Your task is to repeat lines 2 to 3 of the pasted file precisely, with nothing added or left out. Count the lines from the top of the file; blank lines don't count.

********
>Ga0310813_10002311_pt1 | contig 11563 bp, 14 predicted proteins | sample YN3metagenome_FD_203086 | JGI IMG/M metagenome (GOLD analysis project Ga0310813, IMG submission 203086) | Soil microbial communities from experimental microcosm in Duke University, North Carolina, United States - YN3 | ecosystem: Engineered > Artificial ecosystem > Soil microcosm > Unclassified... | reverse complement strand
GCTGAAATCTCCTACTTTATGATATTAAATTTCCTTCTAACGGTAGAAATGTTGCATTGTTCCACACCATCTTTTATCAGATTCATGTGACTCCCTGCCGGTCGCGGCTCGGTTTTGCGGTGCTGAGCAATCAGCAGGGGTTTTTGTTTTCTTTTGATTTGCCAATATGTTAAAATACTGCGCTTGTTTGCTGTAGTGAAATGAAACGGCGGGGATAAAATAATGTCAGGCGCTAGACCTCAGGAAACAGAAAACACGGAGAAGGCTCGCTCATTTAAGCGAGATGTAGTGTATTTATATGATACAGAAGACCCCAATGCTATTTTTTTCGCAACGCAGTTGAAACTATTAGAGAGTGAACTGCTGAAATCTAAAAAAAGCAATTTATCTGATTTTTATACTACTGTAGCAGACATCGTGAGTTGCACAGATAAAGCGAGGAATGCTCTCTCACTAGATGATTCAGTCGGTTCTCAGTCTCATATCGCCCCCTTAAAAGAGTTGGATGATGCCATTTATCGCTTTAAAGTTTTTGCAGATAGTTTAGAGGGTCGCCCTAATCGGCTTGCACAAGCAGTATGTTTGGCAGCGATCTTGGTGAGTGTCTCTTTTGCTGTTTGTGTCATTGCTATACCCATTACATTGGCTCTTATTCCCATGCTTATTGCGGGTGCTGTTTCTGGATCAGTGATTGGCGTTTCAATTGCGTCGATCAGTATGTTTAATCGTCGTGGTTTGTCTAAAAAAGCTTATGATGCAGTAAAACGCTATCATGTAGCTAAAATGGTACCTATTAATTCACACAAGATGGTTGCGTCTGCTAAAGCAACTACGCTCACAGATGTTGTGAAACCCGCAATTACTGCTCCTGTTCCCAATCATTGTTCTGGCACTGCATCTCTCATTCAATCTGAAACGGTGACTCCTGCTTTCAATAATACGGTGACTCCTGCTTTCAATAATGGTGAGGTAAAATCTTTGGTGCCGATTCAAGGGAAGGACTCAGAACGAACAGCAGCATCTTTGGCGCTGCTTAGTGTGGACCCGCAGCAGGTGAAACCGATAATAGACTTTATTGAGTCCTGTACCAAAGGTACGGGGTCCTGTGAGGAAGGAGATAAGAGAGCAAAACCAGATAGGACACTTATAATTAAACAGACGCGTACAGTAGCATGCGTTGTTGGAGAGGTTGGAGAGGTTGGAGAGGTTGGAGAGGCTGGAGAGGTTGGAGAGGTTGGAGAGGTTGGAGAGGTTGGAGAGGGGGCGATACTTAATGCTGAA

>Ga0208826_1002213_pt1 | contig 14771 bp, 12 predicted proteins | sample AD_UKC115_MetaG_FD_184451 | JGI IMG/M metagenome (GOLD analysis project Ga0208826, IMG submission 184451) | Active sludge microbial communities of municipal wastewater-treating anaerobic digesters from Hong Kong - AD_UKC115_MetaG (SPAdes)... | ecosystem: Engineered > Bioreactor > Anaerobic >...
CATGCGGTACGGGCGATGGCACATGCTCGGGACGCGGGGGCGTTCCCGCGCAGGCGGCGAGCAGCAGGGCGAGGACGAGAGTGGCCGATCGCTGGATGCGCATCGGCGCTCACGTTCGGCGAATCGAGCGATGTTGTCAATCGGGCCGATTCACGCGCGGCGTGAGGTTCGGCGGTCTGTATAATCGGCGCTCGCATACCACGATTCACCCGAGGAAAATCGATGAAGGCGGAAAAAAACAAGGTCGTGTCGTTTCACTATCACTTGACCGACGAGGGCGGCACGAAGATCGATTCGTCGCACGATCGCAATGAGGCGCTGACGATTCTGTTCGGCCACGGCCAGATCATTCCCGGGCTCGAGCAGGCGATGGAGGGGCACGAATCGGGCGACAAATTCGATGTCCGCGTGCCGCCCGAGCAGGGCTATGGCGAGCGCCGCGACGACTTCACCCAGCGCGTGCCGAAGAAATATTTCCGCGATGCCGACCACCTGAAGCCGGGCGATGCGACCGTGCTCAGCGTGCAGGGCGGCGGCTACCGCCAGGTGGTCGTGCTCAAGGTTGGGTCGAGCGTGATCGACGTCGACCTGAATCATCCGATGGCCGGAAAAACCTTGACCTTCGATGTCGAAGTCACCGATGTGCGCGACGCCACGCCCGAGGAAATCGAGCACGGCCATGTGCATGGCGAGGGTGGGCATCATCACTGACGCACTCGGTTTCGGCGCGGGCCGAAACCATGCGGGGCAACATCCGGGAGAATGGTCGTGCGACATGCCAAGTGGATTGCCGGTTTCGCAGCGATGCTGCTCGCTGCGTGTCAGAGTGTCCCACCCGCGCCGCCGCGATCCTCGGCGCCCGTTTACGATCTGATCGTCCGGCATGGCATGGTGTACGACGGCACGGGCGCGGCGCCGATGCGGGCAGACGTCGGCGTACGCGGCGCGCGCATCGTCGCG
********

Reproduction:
GCTGAAATCTCCTACTTTATGATATTAAATTTCCTTCTAACGGTAGAAATGTTGCATTGTTCCACACCATCTTTTATCAGATTCATGTGACTCCCTGCCGGTCGCGGCTCGGTTTTGCGGTGCTGAGCAATCAGCAGGGGTTTTTGTTTTCTTTTGATTTGCCAATATGTTAAAATACTGCGCTTGTTTGCTGTAGTGAAATGAAACGGCGGGGATAAAATAATGTCAGGCGCTAGACCTCAGGAAACAGAAAACACGGAGAAGGCTCGCTCATTTAAGCGAGATGTAGTGTATTTATATGATACAGAAGACCCCAATGCTATTTTTTTCGCAACGCAGTTGAAACTATTAGAGAGTGAACTGCTGAAATCTAAAAAAAGCAATTTATCTGATTTTTATACTACTGTAGCAGACATCGTGAGTTGCACAGATAAAGCGAGGAATGCTCTCTCACTAGATGATTCAGTCGGTTCTCAGTCTCATATCGCCCCCTTAAAAGAGTTGGATGATGCCATTTATCGCTTTAAAGTTTTTGCAGATAGTTTAGAGGGTCGCCCTAATCGGCTTGCACAAGCAGTATGTTTGGCAGCGATCTTGGTGAGTGTCTCTTTTGCTGTTTGTGTCATTGCTATACCCATTACATTGGCTCTTATTCCCATGCTTATTGCGGGTGCTGTTTCTGGATCAGTGATTGGCGTTTCAATTGCGTCGATCAGTATGTTTAATCGTCGTGGTTTGTCTAAAAAAGCTTATGATGCAGTAAAACGCTATCATGTAGCTAAAATGGTACCTATTAATTCACACAAGATGGTTGCGTCTGCTAAAGCAACTACGCTCACAGATGTTGTGAAACCCGCAATTACTGCTCCTGTTCCCAATCATTGTTCTGGCACTGCATCTCTCATTCAATCTGAAACGGTGACTCCTGCTTTCAATAATACGGTGACTCCTGCTTTCAATAATGGTGAGGTAAAATCTTTGGTGCCGATTCAAGGGAAGGACTCAGAACGAACAGCAGCATCTTTGGCGCTGCTTAGTGTGGACCCGCAGCAGGTGAAACCGATAATAGACTTTATTGAGTCCTGTACCAAAGGTACGGGGTCCTGTGAGGAAGGAGATAAGAGAGCAAAACCAGATAGGACACTTATAATTAAACAGACGCGTACAGTAGCATGCGTTGTTGGAGAGGTTGGAGAGGTTGGAGAGGTTGGAGAGGCTGGAGAGGTTGGAGAGGTTGGAGAGGTTGGAGAGGTTGGAGAGGGGGCGATACTTAATGCTGAA

>Ga0208826_1002213_pt1 | contig 14771 bp, 12 predicted proteins | sample AD_UKC115_MetaG_FD_184451 | JGI IMG/M metagenome (GOLD analysis project Ga0208826, IMG submission 184451) | Active sludge microbial communities of municipal wastewater-treating anaerobic digesters from Hong Kong - AD_UKC115_MetaG (SPAdes)... | ecosystem: Engineered > Bioreactor > Anaerobic >...